An Independent Third-Party Adviser
If an adviser is perceived to have a conflict of interest, bringing on an independent third-party adviser can help cure the taint of that apparent conflict. This is particularly important because, as the Court of Chancery made plain in Del Monte, if the adviser is found to have a real conflict of interest, the directors of the corporation can face a breach of their own fiduciary duties for failure to adequately oversee that adviser. In the Kinder Morgan decision, the Court of Chancery took into account the choice to bring on an independent adviser on the target side of the deal, but also closely analyzed the extent of that adviser's independence. Ideally, to ward off all suggestion of taint by conflict, the new adviser should be free to advise the board to entertain all possible options, including rejecting the bid, and the conflicted adviser should step away completely from one side of the deal.
The Open Question: An Unwaivable Conflict?
The intensely fact-specific decisions of the Court of Chancery leave open the question of whether certain conflicts rise to a level where no protection mechanism could cure the resulting taint. In Toys "R" Us, the Court of Chancery called the sell-side investment banker's offering of stapled financing "unfortunate" and allowed that it would have been "[f]ar better" if stapled financing had been avoided, but ultimately concluded that the appearance of a conflict did not have a "causal influence" on the board of directors' decision. In Del Monte, the Court of Chancery criticized the seller's investment bank's involvement with buy-side financing, but did not expressly exclude all such arrangements. And in Kinder Morgan, the Court of Chancery criticized the entire sale process, but ultimately declined to enjoin the shareholders' vote, since no other bidder for the target existed. In the absence of a more definitive standard, boards and advisers that might risk a perception of conflict can only take note of the Court of Chancery's cues as to how to avoid the censure of a conflict: full and timely disclosure, a robust conflicts review process and a truly independent third-party adviser.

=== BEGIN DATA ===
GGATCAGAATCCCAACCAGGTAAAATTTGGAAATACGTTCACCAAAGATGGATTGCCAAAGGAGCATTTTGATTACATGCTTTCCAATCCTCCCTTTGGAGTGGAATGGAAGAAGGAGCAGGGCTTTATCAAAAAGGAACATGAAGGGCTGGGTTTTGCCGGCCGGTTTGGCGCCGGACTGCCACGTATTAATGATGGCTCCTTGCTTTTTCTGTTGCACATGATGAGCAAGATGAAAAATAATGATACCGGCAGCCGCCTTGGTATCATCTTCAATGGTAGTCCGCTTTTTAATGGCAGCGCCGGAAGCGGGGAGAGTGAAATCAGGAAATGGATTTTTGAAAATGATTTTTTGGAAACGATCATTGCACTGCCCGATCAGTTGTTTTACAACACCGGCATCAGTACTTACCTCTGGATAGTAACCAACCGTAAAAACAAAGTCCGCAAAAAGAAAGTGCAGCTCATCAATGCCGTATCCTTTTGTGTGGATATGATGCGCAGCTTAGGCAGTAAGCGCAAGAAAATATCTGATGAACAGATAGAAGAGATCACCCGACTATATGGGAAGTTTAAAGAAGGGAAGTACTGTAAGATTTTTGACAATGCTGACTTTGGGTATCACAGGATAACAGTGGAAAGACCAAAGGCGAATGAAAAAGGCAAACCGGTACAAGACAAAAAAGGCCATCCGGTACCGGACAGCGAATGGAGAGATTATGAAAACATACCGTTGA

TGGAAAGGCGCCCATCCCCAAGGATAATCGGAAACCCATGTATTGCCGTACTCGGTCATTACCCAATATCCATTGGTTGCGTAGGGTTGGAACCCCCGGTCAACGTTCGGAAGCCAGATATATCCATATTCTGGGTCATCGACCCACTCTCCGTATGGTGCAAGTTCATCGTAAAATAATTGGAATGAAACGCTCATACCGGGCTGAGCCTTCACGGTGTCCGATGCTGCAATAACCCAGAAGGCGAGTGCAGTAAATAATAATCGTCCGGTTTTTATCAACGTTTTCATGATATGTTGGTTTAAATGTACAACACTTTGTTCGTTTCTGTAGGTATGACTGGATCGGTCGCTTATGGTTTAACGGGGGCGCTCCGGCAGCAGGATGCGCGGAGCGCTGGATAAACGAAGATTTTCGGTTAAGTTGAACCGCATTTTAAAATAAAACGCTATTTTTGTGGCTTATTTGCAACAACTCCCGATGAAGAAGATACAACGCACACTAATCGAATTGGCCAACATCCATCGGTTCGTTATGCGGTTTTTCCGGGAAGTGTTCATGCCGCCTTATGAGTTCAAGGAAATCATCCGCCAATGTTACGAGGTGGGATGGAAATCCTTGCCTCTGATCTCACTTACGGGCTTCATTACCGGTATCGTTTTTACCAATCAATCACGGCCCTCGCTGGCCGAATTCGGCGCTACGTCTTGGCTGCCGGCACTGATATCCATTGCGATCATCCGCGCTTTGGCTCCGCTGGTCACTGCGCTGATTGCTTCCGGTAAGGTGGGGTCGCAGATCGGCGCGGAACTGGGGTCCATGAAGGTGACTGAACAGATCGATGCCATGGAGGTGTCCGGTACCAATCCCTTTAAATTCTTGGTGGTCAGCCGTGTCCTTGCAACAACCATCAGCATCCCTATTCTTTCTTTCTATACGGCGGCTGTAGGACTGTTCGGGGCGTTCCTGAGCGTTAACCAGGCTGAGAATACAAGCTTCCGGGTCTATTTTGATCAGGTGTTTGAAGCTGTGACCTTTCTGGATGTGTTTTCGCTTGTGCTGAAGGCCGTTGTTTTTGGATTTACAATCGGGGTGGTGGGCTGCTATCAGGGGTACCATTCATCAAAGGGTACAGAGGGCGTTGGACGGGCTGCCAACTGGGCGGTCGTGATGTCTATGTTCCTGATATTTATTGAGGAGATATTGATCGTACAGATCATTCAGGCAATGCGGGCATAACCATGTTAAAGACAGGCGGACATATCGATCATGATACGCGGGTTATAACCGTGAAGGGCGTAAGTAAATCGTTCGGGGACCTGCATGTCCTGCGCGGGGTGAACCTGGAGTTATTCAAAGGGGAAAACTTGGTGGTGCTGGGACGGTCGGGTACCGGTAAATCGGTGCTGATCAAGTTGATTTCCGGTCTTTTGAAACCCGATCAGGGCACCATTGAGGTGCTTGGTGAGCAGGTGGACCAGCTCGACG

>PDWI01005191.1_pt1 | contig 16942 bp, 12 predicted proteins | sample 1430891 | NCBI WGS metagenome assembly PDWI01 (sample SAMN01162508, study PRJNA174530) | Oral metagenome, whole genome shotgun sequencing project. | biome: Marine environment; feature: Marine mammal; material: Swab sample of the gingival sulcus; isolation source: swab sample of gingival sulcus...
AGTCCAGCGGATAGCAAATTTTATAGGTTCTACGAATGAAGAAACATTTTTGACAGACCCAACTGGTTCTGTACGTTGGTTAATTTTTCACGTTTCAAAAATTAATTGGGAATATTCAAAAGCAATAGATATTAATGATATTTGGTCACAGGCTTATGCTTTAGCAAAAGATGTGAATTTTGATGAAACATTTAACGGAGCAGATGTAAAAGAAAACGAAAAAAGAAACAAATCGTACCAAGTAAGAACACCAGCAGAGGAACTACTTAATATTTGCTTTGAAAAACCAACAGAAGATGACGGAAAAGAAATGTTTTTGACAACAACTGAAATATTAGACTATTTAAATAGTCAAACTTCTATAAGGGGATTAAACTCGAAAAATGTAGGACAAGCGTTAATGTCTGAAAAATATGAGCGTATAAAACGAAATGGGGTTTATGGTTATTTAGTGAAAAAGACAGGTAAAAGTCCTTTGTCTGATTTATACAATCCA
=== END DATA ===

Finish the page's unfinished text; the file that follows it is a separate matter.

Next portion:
This article was written by Steven Goldberg, co-chairman of Baker Hostetler's Transaction team, together with Partner Scott Weiser and Associate Alison Flynn. All are in the New York office.
Steven Goldberg, Partner, firstname.lastname@example.org
Steven Goldberg is a partner residing in Baker Hostetler's New York office and is co-chairman of the firm's Transactions Practice Team. He practices primarily in mergers and acquisitions, private equity, joint ventures and strategic investments. He has represented both publicly traded and privately held companies on transactional matters in a number of industries.
Scott Weiser, Partner, email@example.com
Scott Weiser's practice covers a wide range of general business and securities matters. He has advised clients with respect to mergers and acquisitions, securities offerings, licensing transactions, corporate governance, regulatory compliance and general corporate matters. His clients cover a broad spectrum of the market, ranging from large public to small private companies.
Alison Flynn, Associate, firstname.lastname@example.org
Alison Flynn's practice includes representing public and private companies in connection with mergers and acquisitions, private equity, cross-border transactions, credit and lending transactions, asset acquisitions and sales, and general corporate matters. She has represented public and private companies in transactions involving domestic and international companies in a broad range of industries, including manufacturing, professional services and energy.